Amongst those is Honest Chocolate, who raised 70,000ZAR ($6,000) to turn their industrial raw chocolate business into a boutique café and shop. “Without the investment it would have been very difficult,” explains co-owner Anthony Gird, “we had so many things to put it towards.”
Key to their campaign was the effective use of incentives for investors, among them chocolate workshops.
“Seven months after our launch two people came in saying they’d come to claim their reward for investing. The campaigns have longevity as well.”
Both Gird and Kruger acknowledge that as well as finance, the crowdfunding process is a fantastic marketing opportunity.
“It creates a build up and awareness… your target market is already activated,” says Honest Chocolate’s co-owner, whilst Y-Bikes, already an established company, “did very well” out of their campaign.
Not that the process is easy. “You can’t just post and forget about it,” Kruger explains. “It’s a lot of work,” says Gird, “a lot of admin, a lot of bookkeeping… keeping the energy going and keeping people informed.”
With businesses like Honest Chocolate and Y-Bikes among the 70% of projects achieving sufficient funding, Thundafund has seen plenty of success. In comparison, Kickstarter stands at around 40%, whilst Indigogo’s is less than 5%.
“There’s been a few crowdfunding sites in South Africa that have failed,” Kruger says, “and Patrick has made this work. He’s building it slow, the way it should be built.”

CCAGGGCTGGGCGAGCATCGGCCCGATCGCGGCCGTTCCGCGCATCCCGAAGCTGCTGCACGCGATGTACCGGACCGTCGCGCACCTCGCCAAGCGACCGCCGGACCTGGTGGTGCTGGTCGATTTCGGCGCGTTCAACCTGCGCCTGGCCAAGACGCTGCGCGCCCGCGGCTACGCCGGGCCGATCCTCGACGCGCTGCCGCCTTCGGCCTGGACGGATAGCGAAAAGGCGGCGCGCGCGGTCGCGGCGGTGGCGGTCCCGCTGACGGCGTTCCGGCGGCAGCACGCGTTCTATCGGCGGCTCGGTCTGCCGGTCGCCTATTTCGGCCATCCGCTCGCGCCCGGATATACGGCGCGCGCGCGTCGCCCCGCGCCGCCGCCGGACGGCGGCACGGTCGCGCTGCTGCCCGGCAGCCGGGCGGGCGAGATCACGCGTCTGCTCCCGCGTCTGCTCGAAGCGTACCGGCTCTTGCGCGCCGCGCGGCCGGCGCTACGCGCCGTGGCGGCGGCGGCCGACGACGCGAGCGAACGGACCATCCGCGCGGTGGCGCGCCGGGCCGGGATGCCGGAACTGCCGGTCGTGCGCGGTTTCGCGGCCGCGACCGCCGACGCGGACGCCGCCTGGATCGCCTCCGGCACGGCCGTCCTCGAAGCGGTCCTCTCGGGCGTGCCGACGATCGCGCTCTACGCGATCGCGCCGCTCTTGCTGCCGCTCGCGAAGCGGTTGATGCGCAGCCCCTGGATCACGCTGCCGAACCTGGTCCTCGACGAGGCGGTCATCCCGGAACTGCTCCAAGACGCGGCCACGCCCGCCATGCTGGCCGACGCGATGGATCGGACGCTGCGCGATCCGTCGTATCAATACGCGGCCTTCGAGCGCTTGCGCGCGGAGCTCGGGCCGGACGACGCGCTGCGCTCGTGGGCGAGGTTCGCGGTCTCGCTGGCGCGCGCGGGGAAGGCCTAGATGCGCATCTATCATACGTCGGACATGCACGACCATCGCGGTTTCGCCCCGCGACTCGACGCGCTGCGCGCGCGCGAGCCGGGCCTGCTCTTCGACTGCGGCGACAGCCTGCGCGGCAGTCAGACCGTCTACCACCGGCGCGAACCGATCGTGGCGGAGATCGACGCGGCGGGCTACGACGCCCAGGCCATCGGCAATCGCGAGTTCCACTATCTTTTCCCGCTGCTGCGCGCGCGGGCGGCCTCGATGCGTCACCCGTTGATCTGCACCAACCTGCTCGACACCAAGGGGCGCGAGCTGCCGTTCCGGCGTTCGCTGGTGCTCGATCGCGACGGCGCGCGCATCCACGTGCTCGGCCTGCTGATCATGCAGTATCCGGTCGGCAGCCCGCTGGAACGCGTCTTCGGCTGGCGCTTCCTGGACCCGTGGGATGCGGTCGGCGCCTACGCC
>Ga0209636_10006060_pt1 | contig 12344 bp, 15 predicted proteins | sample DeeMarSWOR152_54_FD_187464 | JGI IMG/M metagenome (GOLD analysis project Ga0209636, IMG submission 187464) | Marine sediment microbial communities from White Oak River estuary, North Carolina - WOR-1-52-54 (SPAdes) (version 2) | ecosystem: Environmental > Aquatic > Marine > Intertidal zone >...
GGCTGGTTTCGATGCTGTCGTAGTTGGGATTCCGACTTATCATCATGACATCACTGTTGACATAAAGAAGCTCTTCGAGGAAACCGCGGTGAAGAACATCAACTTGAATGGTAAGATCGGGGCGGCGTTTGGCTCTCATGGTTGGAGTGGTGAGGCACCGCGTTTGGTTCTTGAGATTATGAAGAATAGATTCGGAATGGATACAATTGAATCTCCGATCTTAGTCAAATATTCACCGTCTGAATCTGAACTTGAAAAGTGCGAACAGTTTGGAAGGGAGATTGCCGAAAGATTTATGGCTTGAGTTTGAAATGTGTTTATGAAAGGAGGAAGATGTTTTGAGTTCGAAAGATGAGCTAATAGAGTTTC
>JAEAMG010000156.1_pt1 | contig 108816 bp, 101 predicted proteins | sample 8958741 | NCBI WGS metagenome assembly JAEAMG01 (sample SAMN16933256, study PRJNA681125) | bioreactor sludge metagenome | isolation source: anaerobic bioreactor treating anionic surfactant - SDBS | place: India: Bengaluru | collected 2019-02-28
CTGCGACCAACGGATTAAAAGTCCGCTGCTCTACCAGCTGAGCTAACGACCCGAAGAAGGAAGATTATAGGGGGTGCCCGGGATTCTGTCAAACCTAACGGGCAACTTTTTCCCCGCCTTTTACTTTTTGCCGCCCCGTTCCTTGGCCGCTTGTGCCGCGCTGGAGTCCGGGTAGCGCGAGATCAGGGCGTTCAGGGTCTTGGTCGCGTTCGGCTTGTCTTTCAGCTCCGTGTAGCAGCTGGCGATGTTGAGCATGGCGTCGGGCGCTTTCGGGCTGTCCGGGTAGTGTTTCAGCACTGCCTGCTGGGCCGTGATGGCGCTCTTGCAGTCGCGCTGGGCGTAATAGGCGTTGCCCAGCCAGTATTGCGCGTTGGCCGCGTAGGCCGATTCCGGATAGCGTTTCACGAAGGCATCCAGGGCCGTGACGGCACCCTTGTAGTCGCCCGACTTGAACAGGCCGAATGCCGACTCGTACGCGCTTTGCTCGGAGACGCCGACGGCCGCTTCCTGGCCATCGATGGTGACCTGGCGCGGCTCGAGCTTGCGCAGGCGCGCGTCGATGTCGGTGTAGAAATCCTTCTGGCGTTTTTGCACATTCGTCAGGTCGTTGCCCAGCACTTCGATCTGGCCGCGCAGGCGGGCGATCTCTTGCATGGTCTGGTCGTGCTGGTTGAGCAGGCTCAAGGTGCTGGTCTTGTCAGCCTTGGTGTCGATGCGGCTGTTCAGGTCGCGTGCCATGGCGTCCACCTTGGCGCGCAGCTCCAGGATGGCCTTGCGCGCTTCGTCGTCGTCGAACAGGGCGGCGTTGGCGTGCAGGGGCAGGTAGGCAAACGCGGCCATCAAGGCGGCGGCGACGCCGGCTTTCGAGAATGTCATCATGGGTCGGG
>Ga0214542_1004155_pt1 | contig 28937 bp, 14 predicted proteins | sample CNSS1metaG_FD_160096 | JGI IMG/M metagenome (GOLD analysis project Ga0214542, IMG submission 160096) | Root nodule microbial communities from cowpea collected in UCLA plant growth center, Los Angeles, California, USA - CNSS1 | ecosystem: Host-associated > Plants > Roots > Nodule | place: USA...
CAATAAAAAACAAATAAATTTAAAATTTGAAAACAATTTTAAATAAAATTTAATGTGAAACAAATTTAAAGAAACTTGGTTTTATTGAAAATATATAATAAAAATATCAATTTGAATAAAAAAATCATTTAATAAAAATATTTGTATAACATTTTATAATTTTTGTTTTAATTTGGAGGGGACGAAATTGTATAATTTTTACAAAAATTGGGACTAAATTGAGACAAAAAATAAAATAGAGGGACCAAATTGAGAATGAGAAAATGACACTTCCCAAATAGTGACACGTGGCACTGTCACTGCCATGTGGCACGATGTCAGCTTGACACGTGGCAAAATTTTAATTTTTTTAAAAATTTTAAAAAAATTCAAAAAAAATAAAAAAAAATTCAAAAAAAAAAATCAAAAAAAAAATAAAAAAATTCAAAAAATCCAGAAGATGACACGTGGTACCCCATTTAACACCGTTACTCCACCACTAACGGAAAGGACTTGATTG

Planning for the future
Now that the viability of the platform has been established, Schofield is looking forward to reducing the percentage of successful campaigns and increasing the democratization of the crowdfunding process. But where will that leave South Africa’s fledgling start-ups?
Schofield has recently launched Ripple, a platform dedicated to community causes and activism. Such campaigns had a strong presence on Thundafund, including the solar powered Sunshine Cinema and one of Schofield’s favourites, The Secret Love Project, which manufactured waterproof outfits for Cape Town’s homeless, who then had the opportunity to send a message back to their investor. Schofield concedes however that “it can be a bit difficult when you have a charity project sitting next to a business project within the same space,” hence the schism.
South African entrepreneurs should be far from concerned by the shake-up. In fact, it looks like there will be even more support on the horizon. The two crowdfunding sites will be advised by the Africa Centre, which Schofield describes as “a supportive network for social entrepreneurship… a space for people to ask questions and receive advice,” as well as “workshops and one-to-one mentorships.”
As Kruger says, Schofield is not just a businessman but a tutor within the crowdfunding sector and “that’s unique, that’s brilliant.”